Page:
The art of cameraless photography dates back to the very discovery of photography and cyanotypes, in particular, have an illustrious history, discovered by the English polymath, mathematician, astronomer, chemist, inventor, and experimental photographer, Sir John Hershel. The first and most famous proponent of the form, Anna Atkins, published the first photography book of photograms made using the cyanotype process. Angela Chalmers, our featured photographer this issue, takes this historical process and extends it through contemporary digital photography and a ‘digital negatives’ to develop the process further. Seeing photographers combine such historical techniques with cutting-edge practices makes me think that we are unlikely to lose old photographic processes completely. The same is true of the new generation of photographers who are using film but scanning the results and using inkjet printers to create the final work. In many ways. Photography is like any practice, old techniques are borrowed and transformed by new generations of proponents to create novel work. I hope this means that there will be a small but significant number of photographers keeping most processes alive for future generations to discover and develop for themselves.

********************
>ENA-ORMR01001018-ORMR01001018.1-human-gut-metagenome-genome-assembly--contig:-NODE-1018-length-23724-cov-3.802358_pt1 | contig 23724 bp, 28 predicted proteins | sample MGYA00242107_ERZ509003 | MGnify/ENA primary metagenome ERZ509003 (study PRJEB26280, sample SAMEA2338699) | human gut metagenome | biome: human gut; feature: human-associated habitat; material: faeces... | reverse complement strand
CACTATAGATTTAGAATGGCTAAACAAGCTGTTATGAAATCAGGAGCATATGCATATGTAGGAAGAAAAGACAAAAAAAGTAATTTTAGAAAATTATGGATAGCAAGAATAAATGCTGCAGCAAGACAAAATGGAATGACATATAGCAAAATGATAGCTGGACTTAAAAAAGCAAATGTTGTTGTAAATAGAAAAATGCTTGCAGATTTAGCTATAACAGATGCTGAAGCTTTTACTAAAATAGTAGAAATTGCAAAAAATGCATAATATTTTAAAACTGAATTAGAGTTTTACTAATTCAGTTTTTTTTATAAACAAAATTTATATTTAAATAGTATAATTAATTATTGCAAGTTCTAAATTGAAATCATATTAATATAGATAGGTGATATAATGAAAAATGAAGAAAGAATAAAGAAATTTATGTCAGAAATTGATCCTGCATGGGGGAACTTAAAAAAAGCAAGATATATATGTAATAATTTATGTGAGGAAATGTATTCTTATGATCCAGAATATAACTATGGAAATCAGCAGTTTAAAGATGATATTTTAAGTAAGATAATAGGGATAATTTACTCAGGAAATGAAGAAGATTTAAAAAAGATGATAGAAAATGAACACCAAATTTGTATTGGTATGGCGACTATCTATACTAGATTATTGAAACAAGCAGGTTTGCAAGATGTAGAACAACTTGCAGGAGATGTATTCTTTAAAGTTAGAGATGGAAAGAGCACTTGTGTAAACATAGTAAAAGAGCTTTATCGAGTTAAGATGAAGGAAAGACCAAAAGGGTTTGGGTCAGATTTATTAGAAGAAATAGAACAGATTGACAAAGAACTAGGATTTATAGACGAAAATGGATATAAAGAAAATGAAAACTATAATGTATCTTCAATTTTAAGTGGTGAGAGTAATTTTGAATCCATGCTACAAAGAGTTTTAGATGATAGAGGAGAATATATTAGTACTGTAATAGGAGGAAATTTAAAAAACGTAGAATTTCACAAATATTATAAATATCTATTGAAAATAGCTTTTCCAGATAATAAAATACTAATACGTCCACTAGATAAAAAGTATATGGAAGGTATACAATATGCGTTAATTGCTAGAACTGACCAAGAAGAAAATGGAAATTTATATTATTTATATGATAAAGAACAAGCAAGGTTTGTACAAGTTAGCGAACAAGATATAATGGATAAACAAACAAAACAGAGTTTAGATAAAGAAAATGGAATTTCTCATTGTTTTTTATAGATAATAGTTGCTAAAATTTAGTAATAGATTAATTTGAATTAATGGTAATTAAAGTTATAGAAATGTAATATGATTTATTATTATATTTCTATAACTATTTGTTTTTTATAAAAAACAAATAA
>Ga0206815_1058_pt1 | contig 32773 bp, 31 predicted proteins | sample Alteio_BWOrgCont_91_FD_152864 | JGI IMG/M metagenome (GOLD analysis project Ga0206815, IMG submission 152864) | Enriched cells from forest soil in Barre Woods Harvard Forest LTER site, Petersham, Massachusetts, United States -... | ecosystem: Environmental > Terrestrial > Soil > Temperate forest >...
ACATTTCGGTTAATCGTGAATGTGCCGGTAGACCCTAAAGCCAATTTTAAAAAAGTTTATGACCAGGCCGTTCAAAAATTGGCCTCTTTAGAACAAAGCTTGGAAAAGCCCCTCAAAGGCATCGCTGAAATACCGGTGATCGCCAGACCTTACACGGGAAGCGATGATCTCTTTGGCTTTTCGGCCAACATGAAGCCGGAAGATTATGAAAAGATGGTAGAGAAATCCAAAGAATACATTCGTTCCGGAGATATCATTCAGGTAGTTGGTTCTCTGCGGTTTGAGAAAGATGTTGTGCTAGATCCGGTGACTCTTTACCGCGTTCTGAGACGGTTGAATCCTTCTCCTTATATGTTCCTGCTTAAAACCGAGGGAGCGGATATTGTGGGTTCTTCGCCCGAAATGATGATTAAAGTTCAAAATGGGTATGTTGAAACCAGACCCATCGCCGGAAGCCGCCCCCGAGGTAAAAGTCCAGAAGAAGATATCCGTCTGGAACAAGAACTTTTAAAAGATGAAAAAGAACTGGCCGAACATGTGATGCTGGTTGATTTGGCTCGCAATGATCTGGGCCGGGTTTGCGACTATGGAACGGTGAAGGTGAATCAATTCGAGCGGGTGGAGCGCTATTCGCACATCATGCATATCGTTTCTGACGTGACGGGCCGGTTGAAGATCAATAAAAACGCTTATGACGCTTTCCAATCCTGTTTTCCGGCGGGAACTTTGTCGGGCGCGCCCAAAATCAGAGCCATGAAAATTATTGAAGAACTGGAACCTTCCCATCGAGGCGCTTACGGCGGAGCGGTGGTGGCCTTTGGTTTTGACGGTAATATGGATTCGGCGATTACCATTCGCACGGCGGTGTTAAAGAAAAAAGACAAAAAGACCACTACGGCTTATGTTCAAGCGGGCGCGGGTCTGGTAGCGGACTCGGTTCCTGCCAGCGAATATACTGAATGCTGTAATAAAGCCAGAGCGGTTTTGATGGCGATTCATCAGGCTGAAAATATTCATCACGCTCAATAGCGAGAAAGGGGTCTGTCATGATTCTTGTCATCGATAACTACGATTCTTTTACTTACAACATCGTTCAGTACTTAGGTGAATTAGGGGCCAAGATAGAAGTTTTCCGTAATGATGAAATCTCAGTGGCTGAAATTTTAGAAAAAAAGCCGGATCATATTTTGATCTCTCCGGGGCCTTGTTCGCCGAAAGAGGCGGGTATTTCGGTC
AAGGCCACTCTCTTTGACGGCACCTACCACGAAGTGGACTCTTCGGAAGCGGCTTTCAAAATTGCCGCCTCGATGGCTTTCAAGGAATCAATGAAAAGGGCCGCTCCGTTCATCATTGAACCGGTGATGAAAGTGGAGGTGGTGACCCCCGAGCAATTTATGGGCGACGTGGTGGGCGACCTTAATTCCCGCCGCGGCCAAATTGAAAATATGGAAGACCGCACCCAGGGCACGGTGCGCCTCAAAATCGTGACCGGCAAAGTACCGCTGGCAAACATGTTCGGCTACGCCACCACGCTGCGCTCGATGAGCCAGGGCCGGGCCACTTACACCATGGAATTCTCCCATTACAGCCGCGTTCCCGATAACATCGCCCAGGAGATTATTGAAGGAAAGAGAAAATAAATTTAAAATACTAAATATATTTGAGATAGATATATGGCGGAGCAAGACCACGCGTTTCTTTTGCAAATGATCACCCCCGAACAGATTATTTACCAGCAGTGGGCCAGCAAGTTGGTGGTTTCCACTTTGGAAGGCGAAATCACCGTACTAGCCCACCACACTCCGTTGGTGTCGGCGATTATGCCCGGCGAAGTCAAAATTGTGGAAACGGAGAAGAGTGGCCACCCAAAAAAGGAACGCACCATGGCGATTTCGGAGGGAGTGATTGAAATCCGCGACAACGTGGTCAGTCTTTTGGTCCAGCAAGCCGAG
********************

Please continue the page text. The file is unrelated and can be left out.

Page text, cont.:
Interview by Michéla Griffith